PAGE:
Reforms for whom?

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Reforms for whom?

In a question session at the National Assembly on Tuesday, Justice Minister Cho Kuk said that human rights for suspects have not been properly protected while prosecutors enjoyed complete independence in their investigations. He said he had reported to President Moon Jae-in in the previous day about ways to stop the prosecution from infringing on human rights. The infringements were supposed to include the public release of allegations against suspects and overnight interrogations. Shortly after Cho’s briefing, Moon urged Prosecutor General Yoon Seok-youl, a hard-liner, to come up with concrete measures to restore public trust in the law enforcement agency. Rep. Lee In-young, floor leader for the ruling Democratic Party, joined the chorus by demanding the top prosecutor answer directly.

In the face of such pressure from the president, the justice minister and the floor leader, the Supreme Prosecutors’ Office on Tuesday presented its answer. Firstly, it plans to disband the powerful special investigation department — except in three major prosecutors’ offices, including the Seoul Central District Prosecutors’ Office — and improve their practices, including public summoning of suspects and public release of charges involving suspects.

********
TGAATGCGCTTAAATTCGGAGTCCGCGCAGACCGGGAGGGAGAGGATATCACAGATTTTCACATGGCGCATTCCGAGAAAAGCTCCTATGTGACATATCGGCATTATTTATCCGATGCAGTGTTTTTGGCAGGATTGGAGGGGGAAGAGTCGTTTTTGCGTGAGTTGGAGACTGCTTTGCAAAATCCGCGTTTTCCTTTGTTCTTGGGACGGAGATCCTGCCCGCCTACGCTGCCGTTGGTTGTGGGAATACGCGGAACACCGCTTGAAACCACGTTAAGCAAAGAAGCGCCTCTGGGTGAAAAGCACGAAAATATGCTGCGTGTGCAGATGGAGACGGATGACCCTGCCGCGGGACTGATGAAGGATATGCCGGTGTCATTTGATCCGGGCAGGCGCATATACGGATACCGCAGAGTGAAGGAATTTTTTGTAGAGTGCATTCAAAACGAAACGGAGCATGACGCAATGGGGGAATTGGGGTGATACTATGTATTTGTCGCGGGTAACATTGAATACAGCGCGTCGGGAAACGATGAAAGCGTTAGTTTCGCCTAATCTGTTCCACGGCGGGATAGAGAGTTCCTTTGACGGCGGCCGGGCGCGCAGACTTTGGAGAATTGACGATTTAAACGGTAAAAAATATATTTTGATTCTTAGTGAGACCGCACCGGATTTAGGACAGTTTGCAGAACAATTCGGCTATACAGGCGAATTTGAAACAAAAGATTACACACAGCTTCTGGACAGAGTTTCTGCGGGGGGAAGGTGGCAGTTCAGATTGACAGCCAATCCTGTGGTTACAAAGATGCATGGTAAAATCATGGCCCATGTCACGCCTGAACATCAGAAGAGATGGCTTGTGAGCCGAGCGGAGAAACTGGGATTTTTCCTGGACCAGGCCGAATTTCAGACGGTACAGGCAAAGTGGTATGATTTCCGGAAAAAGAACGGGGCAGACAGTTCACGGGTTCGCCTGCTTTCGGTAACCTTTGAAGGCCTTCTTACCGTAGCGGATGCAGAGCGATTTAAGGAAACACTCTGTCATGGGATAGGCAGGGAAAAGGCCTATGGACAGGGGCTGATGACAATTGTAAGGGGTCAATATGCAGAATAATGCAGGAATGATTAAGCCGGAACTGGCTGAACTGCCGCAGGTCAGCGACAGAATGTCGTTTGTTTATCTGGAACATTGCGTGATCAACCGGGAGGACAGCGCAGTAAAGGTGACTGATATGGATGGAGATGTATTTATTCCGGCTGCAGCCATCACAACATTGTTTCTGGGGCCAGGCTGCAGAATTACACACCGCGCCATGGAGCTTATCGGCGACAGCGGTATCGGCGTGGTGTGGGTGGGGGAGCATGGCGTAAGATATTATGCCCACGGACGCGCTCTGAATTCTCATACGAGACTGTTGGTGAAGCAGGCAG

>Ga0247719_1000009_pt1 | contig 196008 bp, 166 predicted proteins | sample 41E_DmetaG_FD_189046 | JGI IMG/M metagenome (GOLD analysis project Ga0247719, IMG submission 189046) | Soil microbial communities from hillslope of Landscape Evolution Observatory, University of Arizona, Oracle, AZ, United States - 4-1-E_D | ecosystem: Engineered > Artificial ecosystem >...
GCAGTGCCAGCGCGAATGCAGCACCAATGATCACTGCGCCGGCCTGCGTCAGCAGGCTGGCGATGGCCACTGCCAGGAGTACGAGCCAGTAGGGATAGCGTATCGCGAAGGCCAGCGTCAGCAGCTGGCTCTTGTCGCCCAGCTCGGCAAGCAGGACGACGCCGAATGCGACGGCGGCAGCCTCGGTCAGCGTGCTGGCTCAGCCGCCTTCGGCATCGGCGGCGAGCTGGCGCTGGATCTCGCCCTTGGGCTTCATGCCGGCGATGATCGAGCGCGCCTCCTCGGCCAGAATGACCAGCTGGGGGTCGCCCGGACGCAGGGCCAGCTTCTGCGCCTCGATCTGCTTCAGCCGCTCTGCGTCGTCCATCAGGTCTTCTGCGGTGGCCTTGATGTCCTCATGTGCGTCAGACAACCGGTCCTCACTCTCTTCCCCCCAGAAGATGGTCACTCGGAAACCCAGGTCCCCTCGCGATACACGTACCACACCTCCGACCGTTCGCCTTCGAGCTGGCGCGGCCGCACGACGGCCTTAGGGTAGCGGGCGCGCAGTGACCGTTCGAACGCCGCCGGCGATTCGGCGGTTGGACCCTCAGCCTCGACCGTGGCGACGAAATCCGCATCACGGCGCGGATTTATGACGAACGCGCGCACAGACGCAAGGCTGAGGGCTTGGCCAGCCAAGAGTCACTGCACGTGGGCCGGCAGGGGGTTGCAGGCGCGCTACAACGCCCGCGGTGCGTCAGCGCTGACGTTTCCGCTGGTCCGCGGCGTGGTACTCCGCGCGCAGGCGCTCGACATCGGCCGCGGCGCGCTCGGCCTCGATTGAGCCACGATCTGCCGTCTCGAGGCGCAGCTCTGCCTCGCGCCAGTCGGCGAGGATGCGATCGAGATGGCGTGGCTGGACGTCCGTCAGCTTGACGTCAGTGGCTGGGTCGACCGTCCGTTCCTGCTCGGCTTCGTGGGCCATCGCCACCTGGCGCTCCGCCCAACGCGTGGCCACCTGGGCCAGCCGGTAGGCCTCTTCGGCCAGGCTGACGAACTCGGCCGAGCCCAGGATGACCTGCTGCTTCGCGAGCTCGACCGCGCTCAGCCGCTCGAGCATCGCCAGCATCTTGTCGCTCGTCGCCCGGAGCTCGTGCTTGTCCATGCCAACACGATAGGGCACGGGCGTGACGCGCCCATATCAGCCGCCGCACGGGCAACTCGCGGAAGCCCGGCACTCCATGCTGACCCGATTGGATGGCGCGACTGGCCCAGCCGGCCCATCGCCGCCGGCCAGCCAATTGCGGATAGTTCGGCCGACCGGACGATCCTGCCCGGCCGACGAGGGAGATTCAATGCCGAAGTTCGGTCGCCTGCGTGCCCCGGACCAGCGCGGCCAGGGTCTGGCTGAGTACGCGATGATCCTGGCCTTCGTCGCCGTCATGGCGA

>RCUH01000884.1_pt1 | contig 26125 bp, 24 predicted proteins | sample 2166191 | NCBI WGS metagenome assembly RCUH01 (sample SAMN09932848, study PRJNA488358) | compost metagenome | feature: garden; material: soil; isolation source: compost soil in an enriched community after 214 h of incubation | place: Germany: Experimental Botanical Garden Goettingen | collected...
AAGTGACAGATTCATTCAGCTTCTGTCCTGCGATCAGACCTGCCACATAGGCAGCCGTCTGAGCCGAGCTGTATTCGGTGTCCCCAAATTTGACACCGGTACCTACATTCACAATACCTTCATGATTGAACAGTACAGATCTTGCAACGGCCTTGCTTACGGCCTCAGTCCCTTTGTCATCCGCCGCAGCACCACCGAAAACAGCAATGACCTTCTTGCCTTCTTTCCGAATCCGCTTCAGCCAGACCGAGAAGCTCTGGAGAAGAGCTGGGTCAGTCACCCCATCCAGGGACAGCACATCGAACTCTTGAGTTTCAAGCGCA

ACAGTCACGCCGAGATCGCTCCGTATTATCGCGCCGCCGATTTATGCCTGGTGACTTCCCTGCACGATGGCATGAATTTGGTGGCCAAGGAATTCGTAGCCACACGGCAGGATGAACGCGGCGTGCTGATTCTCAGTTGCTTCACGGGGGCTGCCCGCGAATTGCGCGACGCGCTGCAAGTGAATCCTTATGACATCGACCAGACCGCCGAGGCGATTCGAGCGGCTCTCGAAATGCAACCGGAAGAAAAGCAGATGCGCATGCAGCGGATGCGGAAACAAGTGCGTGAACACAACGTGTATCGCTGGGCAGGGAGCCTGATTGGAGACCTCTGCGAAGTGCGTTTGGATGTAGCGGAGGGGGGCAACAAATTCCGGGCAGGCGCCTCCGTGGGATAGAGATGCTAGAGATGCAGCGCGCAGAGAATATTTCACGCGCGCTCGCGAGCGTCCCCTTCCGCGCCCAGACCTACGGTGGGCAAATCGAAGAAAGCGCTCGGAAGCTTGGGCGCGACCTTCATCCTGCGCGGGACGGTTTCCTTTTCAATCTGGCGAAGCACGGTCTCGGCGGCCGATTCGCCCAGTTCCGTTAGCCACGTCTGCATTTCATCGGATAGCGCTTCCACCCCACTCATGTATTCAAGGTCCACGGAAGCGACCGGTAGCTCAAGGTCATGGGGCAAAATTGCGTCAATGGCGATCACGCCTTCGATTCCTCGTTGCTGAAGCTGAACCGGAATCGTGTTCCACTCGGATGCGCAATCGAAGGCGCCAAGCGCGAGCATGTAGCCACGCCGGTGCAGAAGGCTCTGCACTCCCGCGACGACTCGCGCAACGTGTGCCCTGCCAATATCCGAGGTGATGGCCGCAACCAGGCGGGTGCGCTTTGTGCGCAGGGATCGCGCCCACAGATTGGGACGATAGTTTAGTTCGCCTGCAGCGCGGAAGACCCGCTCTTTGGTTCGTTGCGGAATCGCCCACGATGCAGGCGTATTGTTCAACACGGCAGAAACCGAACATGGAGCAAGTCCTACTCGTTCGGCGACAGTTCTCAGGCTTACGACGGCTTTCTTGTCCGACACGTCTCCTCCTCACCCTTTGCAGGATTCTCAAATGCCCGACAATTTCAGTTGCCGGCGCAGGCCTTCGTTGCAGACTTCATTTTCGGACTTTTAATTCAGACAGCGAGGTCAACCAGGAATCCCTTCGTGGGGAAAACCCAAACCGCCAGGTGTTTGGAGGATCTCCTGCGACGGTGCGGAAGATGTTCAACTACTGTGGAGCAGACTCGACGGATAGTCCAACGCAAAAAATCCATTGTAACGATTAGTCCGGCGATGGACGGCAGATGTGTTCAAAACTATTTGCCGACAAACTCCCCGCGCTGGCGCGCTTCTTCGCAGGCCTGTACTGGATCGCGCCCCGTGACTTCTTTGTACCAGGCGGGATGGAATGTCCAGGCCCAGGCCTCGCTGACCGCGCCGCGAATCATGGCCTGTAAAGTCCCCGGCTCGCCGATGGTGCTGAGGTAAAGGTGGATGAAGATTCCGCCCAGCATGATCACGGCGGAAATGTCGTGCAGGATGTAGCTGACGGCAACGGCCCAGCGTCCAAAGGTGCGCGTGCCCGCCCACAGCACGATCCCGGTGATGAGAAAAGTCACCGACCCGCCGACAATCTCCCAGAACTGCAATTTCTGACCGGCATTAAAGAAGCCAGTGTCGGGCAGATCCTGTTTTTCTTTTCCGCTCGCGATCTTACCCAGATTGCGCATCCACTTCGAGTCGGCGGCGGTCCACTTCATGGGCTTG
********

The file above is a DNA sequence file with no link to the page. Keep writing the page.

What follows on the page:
The general public wonders about the real motives behind all this. There are rumors that Justice Minister Cho’s wife will be summoned for questioning without public notification. As human rights protection is an unalienable Constitutional right, her privacy should be protected. But why are new rules applied to Cho’s wife first?

Cho cites democratic procedures and human rights protection for suspects as top priorities for prosecution reforms. But we are suspicious. Korea’s prosecution reform has been centered on protecting the independence of prosecutors and banning their investigations for political purposes. As a result, a prosecutor general now enjoys a fixed term and prosecutors cannot be dispatched to the Blue House. In Tuesday’s question session in the legislature, Prime Minister Lee Nak-yon said that a prosecutor general is authorized to serve for two years regardless of administrations.

We wonder what the reform is really aimed at? Cho said that prosecutors are guaranteed independence. But the changed rules can affect the investigation of his wife and other relatives. That’s why an increasing number of people are wondering if the government wants to force Prosecutor General Yoon to step down. The government must stop prosecution reforms if they are dubious.

JoongAng Ilbo, Oct. 2, Page 30
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